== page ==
The MCI has written to National Accreditation Board for Testing and Calibration Laboratories (NABL) regarding eligibility of candidates to sign diagnostic laboratory reports.
Earlier, the NABL had sought clarification from MCI whether the M.Sc with PhD candidates who as a matter of fact are not registered with MCI are eligible to sign medical laboratory reports; can persons holding MBBS degree registered with MCI/State Medical Council sign the medical test reports?; can PhD (medical microbiology, medical biochemistry, life sciences, applied biology, cytogenetics, biotechnology) in relevant discipline be allowed to sign medical test reports? If not, can the same be allowed if they are co-authorised with a person registered with MCI/State Medical Council?.
Currently, the document 112 of NABL provides authorized signatory roles for Medical M.Sc degree holders, in the disciplines of microbiology and biochemistry. Ostensibly, under the pressure from non-clinical doctors, NABL was pressurized to exclude non-doctors from this role. In its part, NABL chose to seek the opinion from the MCI. After a delay of nearly three years, MCI replied that all lab reports should be signed/countersigned by persons registered with MCI/State Medical Council.
This is in stark contrast to its previous stand. In 2005, the members of the Adhoc Committee appointed by the Supreme Court and members of the Executive Committee of the MCI had approved the decision of the Ethics Committee that M.Sc. (Medical Biochemistry) with or without Ph.D is entitled to independently or solely sign a Medical Biochemistry report in a clinical laboratory. In a bizarre U-turn, the Executive Committee of the MCI has claimed that it did not approve the recommendations of the Ethics Committee.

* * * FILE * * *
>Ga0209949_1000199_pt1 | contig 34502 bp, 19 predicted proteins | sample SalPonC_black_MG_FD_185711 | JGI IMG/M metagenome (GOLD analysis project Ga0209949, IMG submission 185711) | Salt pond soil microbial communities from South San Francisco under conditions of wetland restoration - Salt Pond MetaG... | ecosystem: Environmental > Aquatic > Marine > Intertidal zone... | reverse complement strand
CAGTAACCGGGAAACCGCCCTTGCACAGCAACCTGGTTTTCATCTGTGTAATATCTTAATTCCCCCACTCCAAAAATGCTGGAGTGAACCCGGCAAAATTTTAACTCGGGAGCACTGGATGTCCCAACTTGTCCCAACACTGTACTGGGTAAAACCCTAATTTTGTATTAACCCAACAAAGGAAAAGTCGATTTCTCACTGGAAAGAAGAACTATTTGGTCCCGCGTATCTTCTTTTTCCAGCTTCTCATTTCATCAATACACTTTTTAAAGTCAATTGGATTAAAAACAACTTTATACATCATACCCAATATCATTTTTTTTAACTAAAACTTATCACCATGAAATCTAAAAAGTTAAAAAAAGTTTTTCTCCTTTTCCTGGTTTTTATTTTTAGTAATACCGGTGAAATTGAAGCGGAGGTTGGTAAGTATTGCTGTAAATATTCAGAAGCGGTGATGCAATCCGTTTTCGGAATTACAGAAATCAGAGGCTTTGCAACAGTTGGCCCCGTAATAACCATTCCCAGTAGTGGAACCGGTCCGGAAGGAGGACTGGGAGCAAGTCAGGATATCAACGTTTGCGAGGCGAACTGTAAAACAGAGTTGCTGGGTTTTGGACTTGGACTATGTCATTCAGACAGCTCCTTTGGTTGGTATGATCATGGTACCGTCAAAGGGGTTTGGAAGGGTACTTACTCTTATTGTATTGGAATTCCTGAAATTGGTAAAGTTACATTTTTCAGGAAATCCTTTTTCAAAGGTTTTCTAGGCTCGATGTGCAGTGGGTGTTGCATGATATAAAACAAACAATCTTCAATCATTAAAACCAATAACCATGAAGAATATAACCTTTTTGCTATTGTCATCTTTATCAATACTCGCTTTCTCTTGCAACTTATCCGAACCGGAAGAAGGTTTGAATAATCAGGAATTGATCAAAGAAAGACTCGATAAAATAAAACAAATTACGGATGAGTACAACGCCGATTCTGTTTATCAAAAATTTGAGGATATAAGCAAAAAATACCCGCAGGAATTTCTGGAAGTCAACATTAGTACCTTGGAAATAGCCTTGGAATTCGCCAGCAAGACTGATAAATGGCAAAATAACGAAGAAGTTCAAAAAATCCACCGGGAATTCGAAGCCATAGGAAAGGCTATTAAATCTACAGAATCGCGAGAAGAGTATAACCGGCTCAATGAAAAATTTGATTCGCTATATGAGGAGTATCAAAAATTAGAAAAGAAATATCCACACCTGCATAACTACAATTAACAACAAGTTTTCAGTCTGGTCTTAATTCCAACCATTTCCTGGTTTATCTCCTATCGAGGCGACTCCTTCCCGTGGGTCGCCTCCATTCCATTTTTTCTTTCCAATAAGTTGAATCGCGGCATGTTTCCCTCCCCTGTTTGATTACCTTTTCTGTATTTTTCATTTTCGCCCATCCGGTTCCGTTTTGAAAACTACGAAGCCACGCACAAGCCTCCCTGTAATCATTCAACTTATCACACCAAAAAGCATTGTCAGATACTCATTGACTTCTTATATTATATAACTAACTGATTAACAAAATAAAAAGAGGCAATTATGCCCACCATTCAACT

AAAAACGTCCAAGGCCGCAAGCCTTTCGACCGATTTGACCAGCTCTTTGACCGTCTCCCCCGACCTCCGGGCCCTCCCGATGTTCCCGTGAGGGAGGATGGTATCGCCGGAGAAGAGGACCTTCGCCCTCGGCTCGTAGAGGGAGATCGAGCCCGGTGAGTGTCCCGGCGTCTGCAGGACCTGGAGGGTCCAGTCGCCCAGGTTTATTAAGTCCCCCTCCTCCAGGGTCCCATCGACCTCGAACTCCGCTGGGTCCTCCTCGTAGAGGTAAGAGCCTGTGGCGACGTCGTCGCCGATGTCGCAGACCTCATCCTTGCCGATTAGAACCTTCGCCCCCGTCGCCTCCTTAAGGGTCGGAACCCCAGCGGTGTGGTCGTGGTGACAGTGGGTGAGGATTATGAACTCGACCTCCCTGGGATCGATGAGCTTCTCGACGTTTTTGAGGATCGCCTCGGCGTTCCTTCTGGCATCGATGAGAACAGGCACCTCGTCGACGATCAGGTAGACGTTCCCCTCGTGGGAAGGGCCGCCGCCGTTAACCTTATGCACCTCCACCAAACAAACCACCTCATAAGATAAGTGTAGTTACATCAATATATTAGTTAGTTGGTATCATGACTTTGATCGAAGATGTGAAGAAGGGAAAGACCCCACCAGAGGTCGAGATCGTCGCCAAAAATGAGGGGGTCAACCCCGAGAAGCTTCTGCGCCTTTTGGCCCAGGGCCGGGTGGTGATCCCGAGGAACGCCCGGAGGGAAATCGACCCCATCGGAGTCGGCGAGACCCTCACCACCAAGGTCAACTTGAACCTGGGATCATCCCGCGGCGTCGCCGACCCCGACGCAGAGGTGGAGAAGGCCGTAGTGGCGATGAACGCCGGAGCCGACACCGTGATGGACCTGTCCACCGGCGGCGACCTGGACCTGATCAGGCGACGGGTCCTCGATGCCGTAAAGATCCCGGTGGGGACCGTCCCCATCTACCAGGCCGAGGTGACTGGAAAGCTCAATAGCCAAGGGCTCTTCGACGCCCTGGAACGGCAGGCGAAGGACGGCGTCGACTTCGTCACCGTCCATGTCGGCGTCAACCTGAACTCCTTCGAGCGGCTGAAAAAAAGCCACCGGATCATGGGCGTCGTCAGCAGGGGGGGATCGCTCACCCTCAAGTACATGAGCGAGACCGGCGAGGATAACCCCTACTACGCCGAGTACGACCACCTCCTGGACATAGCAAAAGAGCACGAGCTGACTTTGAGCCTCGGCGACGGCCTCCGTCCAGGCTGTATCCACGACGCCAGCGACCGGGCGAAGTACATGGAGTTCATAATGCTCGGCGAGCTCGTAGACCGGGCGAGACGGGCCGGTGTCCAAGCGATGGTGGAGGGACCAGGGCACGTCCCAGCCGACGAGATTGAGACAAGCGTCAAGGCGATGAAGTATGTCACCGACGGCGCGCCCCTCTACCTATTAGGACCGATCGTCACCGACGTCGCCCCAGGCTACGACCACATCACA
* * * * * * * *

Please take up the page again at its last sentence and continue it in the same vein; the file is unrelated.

"It is very unethical of the MCI to overrule the recommendations of the Ethics Committee", said Dr. Sridhar Rao, President of National M.Sc Medical Teachers' Association (NMMTA). The MCI has claimed that organizations like hospitals and nursing homes are beyond the jurisdiction of MCI. "How can diagnostic laboratories attached to hospitals and nursing homes fall under MCI's jurisdiction", quipped Dr. Rao.
"Worldwide biomedical scientists are held in high esteem and allowed to sign reports", added Dr. Rao.
Arjun Maitra, secretary, NMMTA said “Even though the MCI's letter was in the context of the NABL accredited laboratories only, it is having far-reaching and unintended effects. It is being widely misconstrued as MCI's order to all diagnostic laboratories. This letter is also being misused to evict biomedical scientists from laboratories attached to medical colleges. With no clarification coming from the MCI, India's biomedical scientists are obviously alarmed with the fear of losing livelihood and dignity. "We are being disallowed to practice in the area we were trained in".
"There is a huge misconception and lack of awareness about the nature of medical M.Sc degree. Like MD degrees, clinical diagnostic laboratory testing and interpretation is an integral part of the medical M.Sc courses in Biochemistry and Microbiology," he added.
"Services in the diagnostic laboratory should not be misinterpreted as the practice of medicine", he stated. "Doctors with MBBS degree only can interpret basic laboratory tests whereas special tests need understanding at a postgraduate level, such as those with MD or medical M.Sc degree" said Maitra.
As a representation of biomedical scientists engaged in healthcare, NMMTA is planning to meet the Prime Minister and the health Minister to convince them the importance of biomedical scientists in the diagnostic laboratories.
NMMTA is a registered association of persons possessing medical M.Sc degrees in the subjects of anatomy, biochemistry, physiology, pharmacology or microbiology obtained under the faculty of medicine from MCI-recognized medical colleges.